Student injured during tennis match must show relevance of rival’s social media posts
A New York high school student who was sued for allegedly hurting a classmate during a tennis match must show why information on the classmate’s private social media accounts is relevant to his defense against the suit.
Litigants cannot go on a “fishing expedition” for information and must have a good-faith basis to request access to another party’s private social media accounts, Judge Joseph J. Maltese of the Richmond County Supreme Court said.
Defendants Nicholas Altieri, Altieri’s parents and St. Joseph by the Sea High School in Staten Island have not shown a good-faith basis for this request, the judge said in his opinion.
He therefore denied the defendants’ motion to compel production of plaintiff John Fawcett Jr.’s social media accounts, saying they must uncover more facts about what occurred to show why the social media information is relevant.
He also denied a motion for a protective order filed by Fawcett and his parents.
Both sides, however, may file renewed motions after they conduct depositions, Judge Maltese said.
According to the opinion, Fawcett and his parents sued Altieri, his parents and the school for assault and battery, negligence, and loss of services.
Their complaint alleges Altieri negligently and recklessly punched Fawcett, injuring his right eye during a tennis match at the high school.
The defendants requested access to Fawcett’s current and historical social media website pages, including his accounts with Facebook, MySpace, Friendster and Flickr accounts, which were not publicly accessible, the opinion said.
They argued that this information was discoverable, the opinion said, and that New York Rule of Civil Procedure § 3101 allows for “disclosure of all matter material and necessary in the prosecution or defense of an action.”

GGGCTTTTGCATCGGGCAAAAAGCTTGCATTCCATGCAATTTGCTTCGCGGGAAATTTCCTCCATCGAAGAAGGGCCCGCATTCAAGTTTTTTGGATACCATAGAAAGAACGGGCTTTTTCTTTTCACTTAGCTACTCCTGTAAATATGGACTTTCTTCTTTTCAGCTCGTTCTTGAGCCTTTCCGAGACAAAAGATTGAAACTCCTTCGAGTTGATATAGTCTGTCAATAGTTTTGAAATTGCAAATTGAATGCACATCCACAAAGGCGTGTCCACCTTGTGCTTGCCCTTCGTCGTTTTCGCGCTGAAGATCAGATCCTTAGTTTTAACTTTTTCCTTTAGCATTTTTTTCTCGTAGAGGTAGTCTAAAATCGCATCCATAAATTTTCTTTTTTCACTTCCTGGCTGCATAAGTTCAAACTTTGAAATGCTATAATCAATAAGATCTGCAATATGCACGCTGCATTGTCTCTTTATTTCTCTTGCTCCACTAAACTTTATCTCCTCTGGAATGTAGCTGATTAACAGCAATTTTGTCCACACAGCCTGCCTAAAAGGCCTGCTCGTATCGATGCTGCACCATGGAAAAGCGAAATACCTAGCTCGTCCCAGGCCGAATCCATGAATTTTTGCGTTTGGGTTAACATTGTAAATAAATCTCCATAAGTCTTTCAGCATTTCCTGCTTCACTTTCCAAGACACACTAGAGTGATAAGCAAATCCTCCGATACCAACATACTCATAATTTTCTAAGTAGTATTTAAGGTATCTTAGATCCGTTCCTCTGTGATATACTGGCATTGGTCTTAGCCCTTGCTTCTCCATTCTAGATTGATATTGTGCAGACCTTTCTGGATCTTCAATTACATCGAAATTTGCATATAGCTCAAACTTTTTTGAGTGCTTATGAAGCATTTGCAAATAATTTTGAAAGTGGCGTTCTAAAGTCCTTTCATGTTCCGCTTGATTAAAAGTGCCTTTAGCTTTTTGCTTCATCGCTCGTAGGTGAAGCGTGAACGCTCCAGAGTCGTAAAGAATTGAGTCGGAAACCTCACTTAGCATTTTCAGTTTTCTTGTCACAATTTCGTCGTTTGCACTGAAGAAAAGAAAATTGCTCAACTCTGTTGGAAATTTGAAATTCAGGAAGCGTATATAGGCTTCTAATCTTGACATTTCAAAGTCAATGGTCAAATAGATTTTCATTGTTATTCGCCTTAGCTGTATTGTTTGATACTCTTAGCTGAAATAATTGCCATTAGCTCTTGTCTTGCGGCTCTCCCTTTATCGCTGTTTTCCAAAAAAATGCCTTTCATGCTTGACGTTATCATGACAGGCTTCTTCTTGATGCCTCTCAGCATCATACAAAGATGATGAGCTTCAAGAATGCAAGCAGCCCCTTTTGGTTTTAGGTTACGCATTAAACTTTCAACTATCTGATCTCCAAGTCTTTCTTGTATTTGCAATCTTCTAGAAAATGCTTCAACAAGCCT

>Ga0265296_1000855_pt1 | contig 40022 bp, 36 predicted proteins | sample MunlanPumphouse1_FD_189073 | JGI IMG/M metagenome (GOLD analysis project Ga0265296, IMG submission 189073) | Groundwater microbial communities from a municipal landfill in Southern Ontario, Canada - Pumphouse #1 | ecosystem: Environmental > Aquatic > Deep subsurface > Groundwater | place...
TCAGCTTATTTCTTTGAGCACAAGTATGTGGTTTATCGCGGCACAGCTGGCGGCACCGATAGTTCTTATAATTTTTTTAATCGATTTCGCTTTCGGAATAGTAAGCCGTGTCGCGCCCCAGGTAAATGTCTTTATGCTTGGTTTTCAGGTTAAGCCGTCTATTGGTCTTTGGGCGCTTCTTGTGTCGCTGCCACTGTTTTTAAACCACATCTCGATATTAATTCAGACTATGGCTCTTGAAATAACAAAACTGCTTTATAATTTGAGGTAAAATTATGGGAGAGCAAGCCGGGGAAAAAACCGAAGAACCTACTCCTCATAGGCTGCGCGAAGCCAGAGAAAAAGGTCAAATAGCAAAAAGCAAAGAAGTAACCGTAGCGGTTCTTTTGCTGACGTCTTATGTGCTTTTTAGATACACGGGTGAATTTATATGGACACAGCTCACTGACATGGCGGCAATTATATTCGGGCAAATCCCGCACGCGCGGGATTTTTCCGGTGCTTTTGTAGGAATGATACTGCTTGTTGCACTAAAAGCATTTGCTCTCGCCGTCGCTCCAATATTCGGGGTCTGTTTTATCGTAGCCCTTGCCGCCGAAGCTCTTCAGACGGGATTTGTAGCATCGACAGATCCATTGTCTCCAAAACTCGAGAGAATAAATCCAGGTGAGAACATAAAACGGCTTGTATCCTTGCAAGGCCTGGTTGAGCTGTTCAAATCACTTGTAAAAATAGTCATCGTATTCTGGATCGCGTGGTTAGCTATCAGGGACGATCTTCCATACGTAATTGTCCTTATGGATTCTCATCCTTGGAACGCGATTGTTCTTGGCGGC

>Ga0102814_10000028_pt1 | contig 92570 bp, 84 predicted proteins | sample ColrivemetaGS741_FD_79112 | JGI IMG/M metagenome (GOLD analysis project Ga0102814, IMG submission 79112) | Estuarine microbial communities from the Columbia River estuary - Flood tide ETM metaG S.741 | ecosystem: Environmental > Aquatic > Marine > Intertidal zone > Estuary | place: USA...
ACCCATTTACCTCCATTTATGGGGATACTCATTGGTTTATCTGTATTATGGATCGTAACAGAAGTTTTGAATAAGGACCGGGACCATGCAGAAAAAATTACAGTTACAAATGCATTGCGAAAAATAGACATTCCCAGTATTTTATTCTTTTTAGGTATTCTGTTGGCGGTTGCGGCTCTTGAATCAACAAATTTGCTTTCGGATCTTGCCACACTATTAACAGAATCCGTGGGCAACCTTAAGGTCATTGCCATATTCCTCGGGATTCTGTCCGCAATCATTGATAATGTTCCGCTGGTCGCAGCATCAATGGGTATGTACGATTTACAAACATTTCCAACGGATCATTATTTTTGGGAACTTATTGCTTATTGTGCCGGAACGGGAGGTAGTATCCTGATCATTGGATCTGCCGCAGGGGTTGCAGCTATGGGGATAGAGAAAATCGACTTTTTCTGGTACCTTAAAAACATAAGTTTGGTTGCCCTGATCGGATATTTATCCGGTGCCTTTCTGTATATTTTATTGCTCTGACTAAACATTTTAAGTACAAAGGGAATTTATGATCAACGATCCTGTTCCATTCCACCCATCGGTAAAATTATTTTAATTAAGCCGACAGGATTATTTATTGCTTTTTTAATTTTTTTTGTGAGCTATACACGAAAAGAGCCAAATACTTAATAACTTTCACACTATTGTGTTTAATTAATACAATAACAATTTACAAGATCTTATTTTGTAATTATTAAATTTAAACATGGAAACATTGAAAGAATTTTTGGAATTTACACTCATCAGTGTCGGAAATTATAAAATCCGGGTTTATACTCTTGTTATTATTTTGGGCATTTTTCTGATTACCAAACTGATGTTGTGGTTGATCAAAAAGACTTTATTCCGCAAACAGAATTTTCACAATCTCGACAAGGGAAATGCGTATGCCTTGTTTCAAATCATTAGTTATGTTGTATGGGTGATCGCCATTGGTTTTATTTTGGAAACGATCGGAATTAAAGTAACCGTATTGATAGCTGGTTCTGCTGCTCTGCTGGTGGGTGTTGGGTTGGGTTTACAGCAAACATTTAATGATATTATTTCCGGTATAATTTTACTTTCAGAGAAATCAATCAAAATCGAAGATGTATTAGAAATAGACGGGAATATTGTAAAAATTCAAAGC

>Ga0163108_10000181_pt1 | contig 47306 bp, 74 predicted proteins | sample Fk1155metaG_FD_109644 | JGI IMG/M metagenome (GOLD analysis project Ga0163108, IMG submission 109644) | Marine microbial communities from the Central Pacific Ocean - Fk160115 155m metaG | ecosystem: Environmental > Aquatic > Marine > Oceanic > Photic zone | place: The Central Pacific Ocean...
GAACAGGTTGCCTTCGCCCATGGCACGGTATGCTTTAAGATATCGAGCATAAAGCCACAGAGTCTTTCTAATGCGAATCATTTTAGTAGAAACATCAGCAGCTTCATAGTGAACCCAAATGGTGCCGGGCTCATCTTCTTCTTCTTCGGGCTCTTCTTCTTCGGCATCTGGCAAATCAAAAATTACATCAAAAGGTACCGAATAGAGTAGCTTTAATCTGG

In response Fawcett and his parents filed a motion for a protective order to prevent the defendants from accessing the information, arguing it is not relevant to defend against the assault-and-battery allegations, the opinion said.
“To accept such an argument would ignore the defendants’ right to seek discovery relating to the damages John Fawcett Jr. sustained as a result of this altercation,” the judge said.
New York appellate courts have allowed for broad discovery once a plaintiff sues for loss of enjoyment of life, the opinion said, noting that Fawcett’s privacy settings on his accounts do not affect this analysis.
Fawcett specifically asserts that Altieri’s actions affect him socially, educationally, economically and in the way he pursues recreation, Judge Maltese noted.
Now, the test becomes whether producing this content would violate Fawcett’s privacy rights, the opinion explained.
Under this standard, the defendants must show “with some credible facts that [Fawcett] has posted information or photographs that are relevant to the facts of the case at hand,” Judge Maltese said.
“[D]epositions must be conducted before one can properly determine whether the plaintiff should be compelled to produce social media records and, conversely, whether the defendants should be precluded from accessing this information,” he said.